So I exhort the elders among you, as a fellow elder and a witness of the sufferings of Christ, as well as a partaker in the glory that is going to be revealed: shepherd the flock of God that is among you, exercising oversight, not under compulsion, but willingly, as God would have you; not for shameful gain, but eagerly; not domineering over those in your charge, but being examples to the flock. And when the chief Shepherd appears, you will receive the unfading crown of glory. Likewise, you who are younger, be subject to the elders. Clothe yourselves, all of you, with humility toward one another, for "God opposes the proud but gives grace to the humble." Humble yourselves, therefore, under the mighty hand of God so that at the proper time he may exalt you, (1 Peter 5:1-6 ESV)
Why do I lead? What is my motive? These are two important questions to consider periodically as a pastor and church leader. Peter had his motives checked more than once by Christ during his tutorials as a young disciple. He exhibited some of the same weaknesses that we face as we grow and develop as leaders, including impulsiveness (cf., John 18:10), overconfidence (cf., Mark 14:29), envy (cf., John 21:20-22) and controlling tendencies (cf., John 13:8). By the time he wrote his first letter, he was no doubt familiar with brokenness and humility. He was not only a leader, but a “broken-in” leader. Today’s pastors or leaders are wise to consider Peter’s advice regarding leadership motivations.

The book of 1 Peter opens by establishing the fact that all believers (leaders included) will suffer difficulties and challenges. He goes on to say that we should learn to view such “opportunities” with an attitude of joyful expectation, to trust that God will use them to spur our growth. The question Peter seeks to answer in this passage is: Why should a pastor or church leader be willing to suffer? His answer: Because of the reward God has promised. Before he reveals that reward, however, he taps into the important area of leadership motivation.

After deconstructing false (and ungodly) motivations for leadership, Peter paints a picture of what good and godly leadership looks like. He chooses the metaphor of a good shepherd, which Christ used in John 10. He digs deeply into the core of a leader’s motivation and calls them to not just fill a leadership slot, hold a title or take on an office, but to “be shepherds of God’s flock.” “Just as shepherds watch over their sheep, you must watch over everyone God has placed in your care.…” (1 Peter 5:2a).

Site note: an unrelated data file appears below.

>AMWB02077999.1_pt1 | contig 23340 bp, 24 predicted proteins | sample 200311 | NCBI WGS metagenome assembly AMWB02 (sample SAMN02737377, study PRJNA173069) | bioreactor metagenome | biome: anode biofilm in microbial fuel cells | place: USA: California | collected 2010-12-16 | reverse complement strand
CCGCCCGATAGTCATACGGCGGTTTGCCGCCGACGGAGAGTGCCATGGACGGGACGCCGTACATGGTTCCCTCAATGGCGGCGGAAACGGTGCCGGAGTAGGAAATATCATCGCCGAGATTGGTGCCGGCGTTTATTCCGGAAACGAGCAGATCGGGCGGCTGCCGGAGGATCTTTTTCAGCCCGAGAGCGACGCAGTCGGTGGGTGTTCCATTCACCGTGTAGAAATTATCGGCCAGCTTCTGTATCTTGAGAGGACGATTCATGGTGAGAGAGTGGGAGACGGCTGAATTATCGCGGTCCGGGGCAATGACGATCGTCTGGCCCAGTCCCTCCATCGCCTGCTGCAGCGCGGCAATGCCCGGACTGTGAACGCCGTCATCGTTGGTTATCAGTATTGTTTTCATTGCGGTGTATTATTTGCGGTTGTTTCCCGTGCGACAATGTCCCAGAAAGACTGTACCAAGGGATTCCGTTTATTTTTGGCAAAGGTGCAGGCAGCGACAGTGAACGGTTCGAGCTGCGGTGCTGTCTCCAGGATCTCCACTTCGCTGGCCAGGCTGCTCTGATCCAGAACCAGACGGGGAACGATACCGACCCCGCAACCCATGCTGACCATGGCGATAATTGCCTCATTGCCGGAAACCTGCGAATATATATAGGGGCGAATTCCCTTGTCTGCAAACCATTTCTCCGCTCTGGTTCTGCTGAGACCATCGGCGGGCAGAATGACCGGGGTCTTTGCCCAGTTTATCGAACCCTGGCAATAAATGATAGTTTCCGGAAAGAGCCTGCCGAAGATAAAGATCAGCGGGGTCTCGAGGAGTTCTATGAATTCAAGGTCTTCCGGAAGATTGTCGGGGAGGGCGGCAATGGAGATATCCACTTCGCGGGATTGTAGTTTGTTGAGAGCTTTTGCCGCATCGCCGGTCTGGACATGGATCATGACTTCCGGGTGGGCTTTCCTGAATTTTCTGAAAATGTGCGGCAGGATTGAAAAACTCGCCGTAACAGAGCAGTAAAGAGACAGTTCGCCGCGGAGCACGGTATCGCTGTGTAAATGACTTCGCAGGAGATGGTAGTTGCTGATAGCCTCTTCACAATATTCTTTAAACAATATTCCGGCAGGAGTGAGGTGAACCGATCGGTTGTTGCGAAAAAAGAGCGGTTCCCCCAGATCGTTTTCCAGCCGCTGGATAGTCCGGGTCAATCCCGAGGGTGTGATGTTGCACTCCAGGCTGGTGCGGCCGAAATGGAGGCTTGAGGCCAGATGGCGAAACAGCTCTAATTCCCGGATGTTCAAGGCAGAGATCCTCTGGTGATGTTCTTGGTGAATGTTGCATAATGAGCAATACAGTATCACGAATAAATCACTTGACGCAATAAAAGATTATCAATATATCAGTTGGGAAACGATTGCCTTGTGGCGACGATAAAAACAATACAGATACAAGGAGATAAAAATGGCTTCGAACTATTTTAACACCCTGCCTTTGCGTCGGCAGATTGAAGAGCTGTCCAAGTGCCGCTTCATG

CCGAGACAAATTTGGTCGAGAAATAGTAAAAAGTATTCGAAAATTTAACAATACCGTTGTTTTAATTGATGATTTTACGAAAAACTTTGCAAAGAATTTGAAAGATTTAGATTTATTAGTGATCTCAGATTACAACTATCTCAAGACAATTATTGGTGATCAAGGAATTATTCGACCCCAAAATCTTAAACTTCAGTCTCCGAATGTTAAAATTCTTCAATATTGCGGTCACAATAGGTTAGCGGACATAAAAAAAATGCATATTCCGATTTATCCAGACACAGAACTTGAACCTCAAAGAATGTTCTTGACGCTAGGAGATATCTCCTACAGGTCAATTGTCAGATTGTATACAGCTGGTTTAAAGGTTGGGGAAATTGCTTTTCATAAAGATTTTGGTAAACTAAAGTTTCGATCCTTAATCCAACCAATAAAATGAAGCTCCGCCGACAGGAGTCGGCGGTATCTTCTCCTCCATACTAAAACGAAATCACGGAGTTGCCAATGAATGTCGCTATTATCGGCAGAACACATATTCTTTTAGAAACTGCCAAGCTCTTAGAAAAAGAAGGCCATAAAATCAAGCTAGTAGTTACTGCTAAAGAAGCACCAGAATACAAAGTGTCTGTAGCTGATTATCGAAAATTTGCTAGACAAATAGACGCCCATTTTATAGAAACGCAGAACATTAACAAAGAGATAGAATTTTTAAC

One question worth asking at this point is this: What relationship do “pressures,” “profit” and “power” have? Is there a common denominator? C.S. Lewis would say there is—PRIDE. Here’s how he describes it in Mere Christianity:

“Pride leads to every other vice: it is the complete anti-God state of mind… [and] Pride is essentially competitive – by its very nature ... Pride gets no pleasure out of having something, only out of having more of it than the next man. We say that people are proud of being rich, or clever, or good-looking, but they are not. They are proud of being richer, or cleverer, or better-looking than others. If everyone else became equally rich, or clever, or good-looking there would be nothing to be proud about. It is the comparison that makes you proud: the pleasure of being above the rest. Once the element of competition has gone, pride has gone.”

One of the best ways to keep ourselves and the people we serve humble is to keep our eyes, hearts and minds focused on the Word of God. It not only purifies us, it also humbles us. As leaders, our duty is to help people turn away from pride and stay engaged in the Word of God.

SCRIPTURE ENGAGEMENT MAGNIFIES OUR VIEW OF GOD AND HUMBLES OUR VIEW OF OURSELVES.

Devotional by YouVersion